February 21, 2016

Crusade: "War Zone"

It's 6 June 1999, and time for the first episode of Crusade.

The Earth has been struck by a deadly alien plague. While not designed to affect humans, the plague will continue to rapidly evolve. Within five years all human life on Earth will be dead. To search for a cure, Captain Matthew Gideon (Gary Cole) is given command of the state-of-the-art starship Excalibur and dispatched to find a cure at any cost. Before his mission can begin however, he must follow a distress signal that may lead to a crashed spacecraft full of Drakh - the species who unleashed the virus.

After TNT purchased the broadcast rights to a fifth and final season of Babylon 5, they soon commissioned a spin-off series. Set five years after Babylon 5, the series would be set not on a space station but a roving starship. Its crew could have a variety of science fiction adventures while searching for a cure to save the human race. Sadly the series that creator/producer J. Michael Straczynski wanted to make and the series TNT executives wanted him to make were starkly different. The relationship between producer and broadcaster deteriorated. Interference in the creative process compromised the series badly in Straczynski's eyes. Internal research undertaken by TNT found that Babylon 5 fans did not watch other TNT content, and viewers of that content did not watch Babylon 5. All in all it became apparent the series was a very poor fit for the station, and it wound up being cancelled before a single episode made it to air. The original order for 13 episodes was fulfilled, but despite attempts to re-sell the show to other stations (notably the Sci-Fi Channel) Crusade was over before it began.



I have watched 110 episodes of Babylon 5 and five made-for-television movies. What are another 13 episodes between friends? Crusade is a widely maligned series. Babylon 5 fans seem to generally dismiss it. General SF television fans often did not even bother giving it a chance. Certainly I tried this first broadcast episode back in 1999 and failed to make it through the entire hour. It is fair to state that my expectations are low.

Perhaps these expectations helped, but I found myself quite enjoying "War Zone". It's far from perfect television, but it sets up an ongoing storyline and introduces a cast of characters. It is by no means must-see television, and it certainly feels more superficial than Babylon 5 in terms of ambition, but it is watchable and generally entertaining.

Gary Cole has always been a very watchable actor with a very relaxed, matter-of-fact persona, whether it's as the villainous Sheriff Buck in American Gothic or unwanted Vice-President Bob Russell in The West Wing, and he brings a lot of that easy-going persona to bear on Captain Gideon. Future episodes will show whether or not he gets much in the way of back story or depth, but for now he is an appealing protagonist with plenty of potential. Daniel Dae Kim, later to co-star in Lost, plays his second-in-command John Matheson. The character is a telepath working for Earthforce in the aftermath of the much mentioned but never seen Telepath War. The character seems a little less appealing than Gideon, but Kim is a solid actor and does bring a certain strength to the part. With other supporting characters like Dr Sarah Chambers (Marjean Holden) and Max Eilerson (David Allen Brooks) it seems a little too early to judge them.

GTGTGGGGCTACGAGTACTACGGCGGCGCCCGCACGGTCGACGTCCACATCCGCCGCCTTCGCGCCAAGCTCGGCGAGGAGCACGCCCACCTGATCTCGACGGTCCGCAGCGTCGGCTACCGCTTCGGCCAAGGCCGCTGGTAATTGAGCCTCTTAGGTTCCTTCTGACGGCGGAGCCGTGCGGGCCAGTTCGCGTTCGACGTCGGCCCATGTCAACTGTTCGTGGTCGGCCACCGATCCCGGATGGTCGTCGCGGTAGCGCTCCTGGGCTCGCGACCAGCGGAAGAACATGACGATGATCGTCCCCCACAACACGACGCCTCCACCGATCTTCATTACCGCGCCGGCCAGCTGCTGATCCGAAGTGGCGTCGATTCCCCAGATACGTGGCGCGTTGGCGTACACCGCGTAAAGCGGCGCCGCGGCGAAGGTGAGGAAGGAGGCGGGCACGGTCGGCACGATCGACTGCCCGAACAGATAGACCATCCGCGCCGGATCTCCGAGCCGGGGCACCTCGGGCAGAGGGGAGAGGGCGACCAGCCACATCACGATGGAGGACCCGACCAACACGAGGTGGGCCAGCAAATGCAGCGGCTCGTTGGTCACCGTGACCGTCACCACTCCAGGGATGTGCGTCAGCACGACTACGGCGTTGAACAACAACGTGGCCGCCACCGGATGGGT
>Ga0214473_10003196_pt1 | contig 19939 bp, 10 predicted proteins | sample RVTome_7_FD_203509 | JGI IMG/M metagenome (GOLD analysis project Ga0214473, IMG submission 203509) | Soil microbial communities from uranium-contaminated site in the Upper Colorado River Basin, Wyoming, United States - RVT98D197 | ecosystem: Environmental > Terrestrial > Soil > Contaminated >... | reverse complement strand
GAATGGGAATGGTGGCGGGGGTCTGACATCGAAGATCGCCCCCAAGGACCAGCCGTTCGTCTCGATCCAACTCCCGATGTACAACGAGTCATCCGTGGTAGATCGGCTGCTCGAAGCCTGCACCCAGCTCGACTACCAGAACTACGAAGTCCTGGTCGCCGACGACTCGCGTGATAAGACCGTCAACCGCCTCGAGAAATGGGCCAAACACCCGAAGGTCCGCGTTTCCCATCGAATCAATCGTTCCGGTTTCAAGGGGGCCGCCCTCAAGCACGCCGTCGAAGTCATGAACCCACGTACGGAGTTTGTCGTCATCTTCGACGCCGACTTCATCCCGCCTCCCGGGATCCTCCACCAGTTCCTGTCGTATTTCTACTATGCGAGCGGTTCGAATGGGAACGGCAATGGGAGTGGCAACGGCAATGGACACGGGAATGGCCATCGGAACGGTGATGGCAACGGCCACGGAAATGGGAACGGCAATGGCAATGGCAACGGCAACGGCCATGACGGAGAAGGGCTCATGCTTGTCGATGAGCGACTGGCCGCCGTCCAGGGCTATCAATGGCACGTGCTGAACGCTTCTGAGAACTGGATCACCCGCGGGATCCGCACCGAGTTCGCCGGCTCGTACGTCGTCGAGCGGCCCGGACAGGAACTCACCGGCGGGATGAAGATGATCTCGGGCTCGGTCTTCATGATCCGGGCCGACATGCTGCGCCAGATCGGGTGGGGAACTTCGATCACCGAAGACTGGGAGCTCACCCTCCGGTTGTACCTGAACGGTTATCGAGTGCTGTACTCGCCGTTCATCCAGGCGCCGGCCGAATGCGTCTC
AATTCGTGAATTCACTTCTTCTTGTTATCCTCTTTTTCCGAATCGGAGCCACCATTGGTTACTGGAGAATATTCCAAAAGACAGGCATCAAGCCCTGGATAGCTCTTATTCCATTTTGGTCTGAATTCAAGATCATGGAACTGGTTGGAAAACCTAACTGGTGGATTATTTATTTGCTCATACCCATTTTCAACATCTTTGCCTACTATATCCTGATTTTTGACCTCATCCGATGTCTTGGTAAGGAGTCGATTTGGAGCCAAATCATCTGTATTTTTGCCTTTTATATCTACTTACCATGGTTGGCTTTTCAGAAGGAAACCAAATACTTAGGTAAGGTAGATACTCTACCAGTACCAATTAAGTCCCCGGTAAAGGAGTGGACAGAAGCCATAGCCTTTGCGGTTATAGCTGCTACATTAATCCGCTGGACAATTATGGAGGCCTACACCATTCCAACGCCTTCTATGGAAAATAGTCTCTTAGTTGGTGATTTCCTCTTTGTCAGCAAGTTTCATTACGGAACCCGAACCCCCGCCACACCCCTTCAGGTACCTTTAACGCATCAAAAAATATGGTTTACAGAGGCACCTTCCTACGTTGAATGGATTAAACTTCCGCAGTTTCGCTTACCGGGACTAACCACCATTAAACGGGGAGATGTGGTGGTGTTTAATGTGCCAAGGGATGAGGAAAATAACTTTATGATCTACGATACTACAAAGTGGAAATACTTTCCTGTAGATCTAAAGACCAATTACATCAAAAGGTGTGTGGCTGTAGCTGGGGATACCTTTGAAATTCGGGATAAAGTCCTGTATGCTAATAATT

Two characters slip over into the series from the previous Babylon 5 TV movie "A Call to Arms". Carrie Dobro returns as the alien thief Dureena, who feels a bit more subdued here than she was when she first appeared. Peter Woodward also returns as the technomage Galen, who gets to be nicely mysterious but remains tediously hammy and over-the-top.

As for the plot? The influence of TNT is keenly felt. The episode begins with a punch-up among refugees terrified of getting infected by the Drakh plague. It climaxes with a shoot-out between humans and Drakh. In between there are a few brief space battles and dogfights. The action quotient is significantly higher than the average episode of Babylon 5, and since Straczynski's strength as a writer is in well-considered monologues and moments of character this does largely leave the episode outside of his field of expertise. It all winds up feeling rather generic.

Still, it has a beginning, middle and end. It entertains in broad and general strokes. It introduces a reasonably watchable cast of characters. It sets up a story with which to move forward. It is true that it is all too generic and mediocre, but there's a skeleton here that the writers can flesh out and develop. It's up to future episodes to capitalise on that promise - if they manage it.

1 comment:

  1. Honestly, Crusade was OK and steadily getting better as it progressed. It's worth remembering the first half-dozen episodes of B5 were fairly standard fair, it was only at around episode 7 that it was really starting to show its strengths.

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